Ser Jorah Mormont continues to silently sail to Meereen, which seems to make Tyrion Lannister only more talkative. They sail on through the Smoking Sea into Valyria, the Targaryen’s ancestral homeland. Valyria was the dominant power in Essos for thousands of years, until the cataclysmic event known only as “The Doom” destroyed the city and the surrounding area. Jorah is not afraid of The Doom and the supposed demons of Valyria, believing that traveling through Valyria will help them evade the pirates that do fear it.
Surprisingly, Jorah joins in on Tyrion’s recitation of a poem about Valyria. As they arrive at the destroyed city, the dragon Drogon flies overhead. It’s a majestic and awe-inspiring sight. Just then a creature jumps off the bridge into the water. It’s a Stone Man—people afflicted with Greyscale who have been exiled to Valyria, as had previously been described by Stannis in “Sons of the Harpy.” Several Stone Men attack Jorah and Tyrion. Tyrion jumps into the water, hands tied, to escape the touch of an infected Stone Man. Somehow Jorah manages to save Tyrion and they find themselves on a beach. Jorah asks Tyrion if he was touched by one of the Stone Men, but they only got Tyrion’s pant leg. Tyrion asks Jorah about his own condition, and he says he’s unaffected.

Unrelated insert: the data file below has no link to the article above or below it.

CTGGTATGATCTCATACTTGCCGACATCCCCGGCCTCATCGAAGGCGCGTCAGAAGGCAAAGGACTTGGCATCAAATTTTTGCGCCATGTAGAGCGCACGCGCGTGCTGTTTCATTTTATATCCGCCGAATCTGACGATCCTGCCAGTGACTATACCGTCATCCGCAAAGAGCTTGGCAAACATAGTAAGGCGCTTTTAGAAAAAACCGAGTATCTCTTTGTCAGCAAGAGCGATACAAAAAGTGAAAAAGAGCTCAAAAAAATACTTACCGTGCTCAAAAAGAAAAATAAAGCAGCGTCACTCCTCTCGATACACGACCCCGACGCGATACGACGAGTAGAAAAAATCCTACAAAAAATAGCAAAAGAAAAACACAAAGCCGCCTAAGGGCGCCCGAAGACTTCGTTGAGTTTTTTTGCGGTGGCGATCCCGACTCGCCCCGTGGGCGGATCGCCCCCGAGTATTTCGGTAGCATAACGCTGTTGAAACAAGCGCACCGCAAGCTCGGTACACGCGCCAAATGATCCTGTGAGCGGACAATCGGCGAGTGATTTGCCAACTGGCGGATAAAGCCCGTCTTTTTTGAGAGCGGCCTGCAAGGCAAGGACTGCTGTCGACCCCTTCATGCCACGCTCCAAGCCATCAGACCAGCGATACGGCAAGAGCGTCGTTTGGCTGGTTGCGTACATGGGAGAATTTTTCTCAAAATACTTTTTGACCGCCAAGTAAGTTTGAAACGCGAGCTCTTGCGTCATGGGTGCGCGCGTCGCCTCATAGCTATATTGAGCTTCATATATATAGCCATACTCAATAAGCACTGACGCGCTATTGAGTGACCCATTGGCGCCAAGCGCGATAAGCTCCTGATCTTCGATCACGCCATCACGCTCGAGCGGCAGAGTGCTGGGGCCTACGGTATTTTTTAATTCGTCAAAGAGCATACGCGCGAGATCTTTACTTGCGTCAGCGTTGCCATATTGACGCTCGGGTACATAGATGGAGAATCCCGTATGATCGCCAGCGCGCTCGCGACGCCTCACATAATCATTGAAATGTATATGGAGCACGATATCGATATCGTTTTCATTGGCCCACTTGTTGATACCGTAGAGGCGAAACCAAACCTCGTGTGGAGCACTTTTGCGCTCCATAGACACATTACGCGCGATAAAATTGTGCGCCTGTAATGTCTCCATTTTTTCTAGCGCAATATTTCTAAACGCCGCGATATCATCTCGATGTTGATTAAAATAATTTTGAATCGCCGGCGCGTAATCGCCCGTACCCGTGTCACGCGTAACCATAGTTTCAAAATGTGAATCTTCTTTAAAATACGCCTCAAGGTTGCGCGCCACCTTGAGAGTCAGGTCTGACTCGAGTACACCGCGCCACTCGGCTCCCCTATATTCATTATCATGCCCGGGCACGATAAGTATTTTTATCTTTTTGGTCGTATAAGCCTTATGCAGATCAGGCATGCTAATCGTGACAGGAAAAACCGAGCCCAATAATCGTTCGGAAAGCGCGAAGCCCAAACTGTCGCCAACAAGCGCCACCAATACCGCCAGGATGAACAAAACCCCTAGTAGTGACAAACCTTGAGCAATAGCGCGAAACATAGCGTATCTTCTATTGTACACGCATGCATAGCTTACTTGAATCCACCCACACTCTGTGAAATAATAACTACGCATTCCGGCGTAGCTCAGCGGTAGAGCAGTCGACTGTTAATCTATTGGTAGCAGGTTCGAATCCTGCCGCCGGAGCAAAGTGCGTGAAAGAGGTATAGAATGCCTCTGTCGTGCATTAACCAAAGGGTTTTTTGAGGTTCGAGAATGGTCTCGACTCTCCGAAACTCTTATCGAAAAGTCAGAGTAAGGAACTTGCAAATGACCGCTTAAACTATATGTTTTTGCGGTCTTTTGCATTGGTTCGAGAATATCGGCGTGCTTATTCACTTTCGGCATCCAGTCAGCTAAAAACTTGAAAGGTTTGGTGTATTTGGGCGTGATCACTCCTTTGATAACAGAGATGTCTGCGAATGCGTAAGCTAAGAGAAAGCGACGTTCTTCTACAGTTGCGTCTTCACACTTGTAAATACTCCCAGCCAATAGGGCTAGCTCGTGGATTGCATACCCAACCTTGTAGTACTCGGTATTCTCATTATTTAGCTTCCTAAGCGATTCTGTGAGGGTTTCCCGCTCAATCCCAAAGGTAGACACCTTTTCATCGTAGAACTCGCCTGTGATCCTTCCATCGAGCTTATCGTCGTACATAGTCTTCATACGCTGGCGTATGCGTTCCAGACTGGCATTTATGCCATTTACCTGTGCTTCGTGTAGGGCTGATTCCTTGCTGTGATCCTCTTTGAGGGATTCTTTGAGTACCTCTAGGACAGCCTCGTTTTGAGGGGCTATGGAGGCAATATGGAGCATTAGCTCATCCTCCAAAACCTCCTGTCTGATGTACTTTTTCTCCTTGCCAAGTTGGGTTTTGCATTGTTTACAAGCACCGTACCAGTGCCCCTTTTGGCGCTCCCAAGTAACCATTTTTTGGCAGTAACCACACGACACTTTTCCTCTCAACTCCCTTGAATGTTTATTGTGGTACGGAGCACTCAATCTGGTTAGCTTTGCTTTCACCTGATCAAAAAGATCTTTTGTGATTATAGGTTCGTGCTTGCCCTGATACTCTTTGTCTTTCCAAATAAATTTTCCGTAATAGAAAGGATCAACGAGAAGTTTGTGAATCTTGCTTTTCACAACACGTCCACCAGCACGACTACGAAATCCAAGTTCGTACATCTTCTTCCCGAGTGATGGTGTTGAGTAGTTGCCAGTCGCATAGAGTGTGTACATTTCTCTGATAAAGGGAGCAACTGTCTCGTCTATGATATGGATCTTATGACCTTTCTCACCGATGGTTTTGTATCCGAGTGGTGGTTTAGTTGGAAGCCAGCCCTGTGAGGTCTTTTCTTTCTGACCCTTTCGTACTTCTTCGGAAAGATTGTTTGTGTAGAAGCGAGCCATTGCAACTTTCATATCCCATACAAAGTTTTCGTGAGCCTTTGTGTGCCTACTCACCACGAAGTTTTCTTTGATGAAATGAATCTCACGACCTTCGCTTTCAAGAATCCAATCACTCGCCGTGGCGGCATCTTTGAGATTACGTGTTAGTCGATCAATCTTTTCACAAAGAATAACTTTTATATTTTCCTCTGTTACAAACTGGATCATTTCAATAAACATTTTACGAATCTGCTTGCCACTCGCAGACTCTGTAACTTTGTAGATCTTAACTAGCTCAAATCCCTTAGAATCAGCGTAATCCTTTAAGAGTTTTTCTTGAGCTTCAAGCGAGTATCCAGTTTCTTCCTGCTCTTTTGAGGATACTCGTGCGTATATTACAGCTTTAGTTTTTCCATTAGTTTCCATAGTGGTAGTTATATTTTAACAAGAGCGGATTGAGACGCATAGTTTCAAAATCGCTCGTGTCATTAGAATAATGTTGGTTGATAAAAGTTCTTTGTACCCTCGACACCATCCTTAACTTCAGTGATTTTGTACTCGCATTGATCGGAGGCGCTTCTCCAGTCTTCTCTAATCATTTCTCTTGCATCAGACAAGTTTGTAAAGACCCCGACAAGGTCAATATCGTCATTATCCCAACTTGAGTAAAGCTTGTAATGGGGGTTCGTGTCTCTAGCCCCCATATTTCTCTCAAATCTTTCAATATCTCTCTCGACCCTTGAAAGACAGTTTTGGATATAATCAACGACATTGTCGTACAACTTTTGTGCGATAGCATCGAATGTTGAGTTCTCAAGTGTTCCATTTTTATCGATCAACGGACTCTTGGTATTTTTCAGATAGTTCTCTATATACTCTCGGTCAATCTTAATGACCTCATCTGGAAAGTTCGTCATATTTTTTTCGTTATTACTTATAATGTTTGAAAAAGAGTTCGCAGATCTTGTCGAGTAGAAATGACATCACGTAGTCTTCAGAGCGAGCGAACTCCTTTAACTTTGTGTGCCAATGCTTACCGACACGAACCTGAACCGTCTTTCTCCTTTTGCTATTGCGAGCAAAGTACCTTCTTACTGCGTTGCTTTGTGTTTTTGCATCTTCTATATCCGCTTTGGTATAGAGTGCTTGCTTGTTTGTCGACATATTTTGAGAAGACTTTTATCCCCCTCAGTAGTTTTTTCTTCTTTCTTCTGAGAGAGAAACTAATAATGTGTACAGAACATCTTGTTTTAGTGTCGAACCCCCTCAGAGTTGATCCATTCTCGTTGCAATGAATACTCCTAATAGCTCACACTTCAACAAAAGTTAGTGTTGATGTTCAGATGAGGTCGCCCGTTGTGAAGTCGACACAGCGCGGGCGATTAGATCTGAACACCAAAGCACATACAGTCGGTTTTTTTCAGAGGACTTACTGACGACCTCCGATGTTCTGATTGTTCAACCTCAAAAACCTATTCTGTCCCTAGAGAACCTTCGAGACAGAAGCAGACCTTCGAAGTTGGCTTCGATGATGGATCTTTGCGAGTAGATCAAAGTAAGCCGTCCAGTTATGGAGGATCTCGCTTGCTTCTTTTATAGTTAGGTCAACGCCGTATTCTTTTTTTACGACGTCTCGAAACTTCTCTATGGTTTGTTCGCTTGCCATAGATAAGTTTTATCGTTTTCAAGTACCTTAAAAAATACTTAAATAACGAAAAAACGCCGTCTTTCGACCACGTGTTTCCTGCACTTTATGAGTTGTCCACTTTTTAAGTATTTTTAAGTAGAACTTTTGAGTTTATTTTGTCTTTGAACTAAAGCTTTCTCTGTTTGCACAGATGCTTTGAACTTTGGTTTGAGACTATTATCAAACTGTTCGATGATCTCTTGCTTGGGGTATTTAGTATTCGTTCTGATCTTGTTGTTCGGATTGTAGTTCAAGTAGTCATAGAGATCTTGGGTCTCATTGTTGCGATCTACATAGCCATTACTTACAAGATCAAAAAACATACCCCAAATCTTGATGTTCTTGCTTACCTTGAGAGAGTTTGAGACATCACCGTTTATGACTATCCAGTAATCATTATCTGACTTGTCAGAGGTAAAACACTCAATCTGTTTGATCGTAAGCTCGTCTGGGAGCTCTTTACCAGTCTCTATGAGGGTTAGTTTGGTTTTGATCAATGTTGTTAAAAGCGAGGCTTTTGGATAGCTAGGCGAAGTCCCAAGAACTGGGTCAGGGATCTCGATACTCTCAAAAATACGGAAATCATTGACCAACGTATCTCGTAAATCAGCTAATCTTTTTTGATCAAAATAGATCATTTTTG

Tyrion: “I’ve seen Greyscale before. Nothing like that.”
Jorah: “S`pose that’s why they send them there.”
Tyrion: “It’d be kinder to put daggers in their hearts and be done with it.”
Jorah says he will look for firewood and tells Tyrion to rest. As he walks away, Jorah looks down at his wrist and finds he’s been infected by Greyscale. Jorah can’t catch a break.
“Kill the Boy” Review
Though it’s a relief to know that Stannis is riding to Winterfell, his departure leaves Castle Black, and Jon Snow, vulnerable. It’s doesn’t seem smart to bring his wife and daughter to a battle with a house that is known to flay its enemies. It’s unlikely the Boltons will act in a civilized manner if Stannis is defeated. It’s also possible that Shireen is more at risk from Melisandre and her desire for spell-generating royal blood, than she would be from the watchmen. Of course, with the changes Jon Snow is making as the new Lord Commander, Castle Black could become increasingly unsafe. Stannis’ likability factor has been on the rise since his arrival at the Wall. He has advised Jon in political matters, shown his love for his daughter, and rallied Sam in finding a way to defeat the White Walkers. These are all things that help us to forget that Stannis let Melisandre create a shadow baby in order to kill his brother Renly.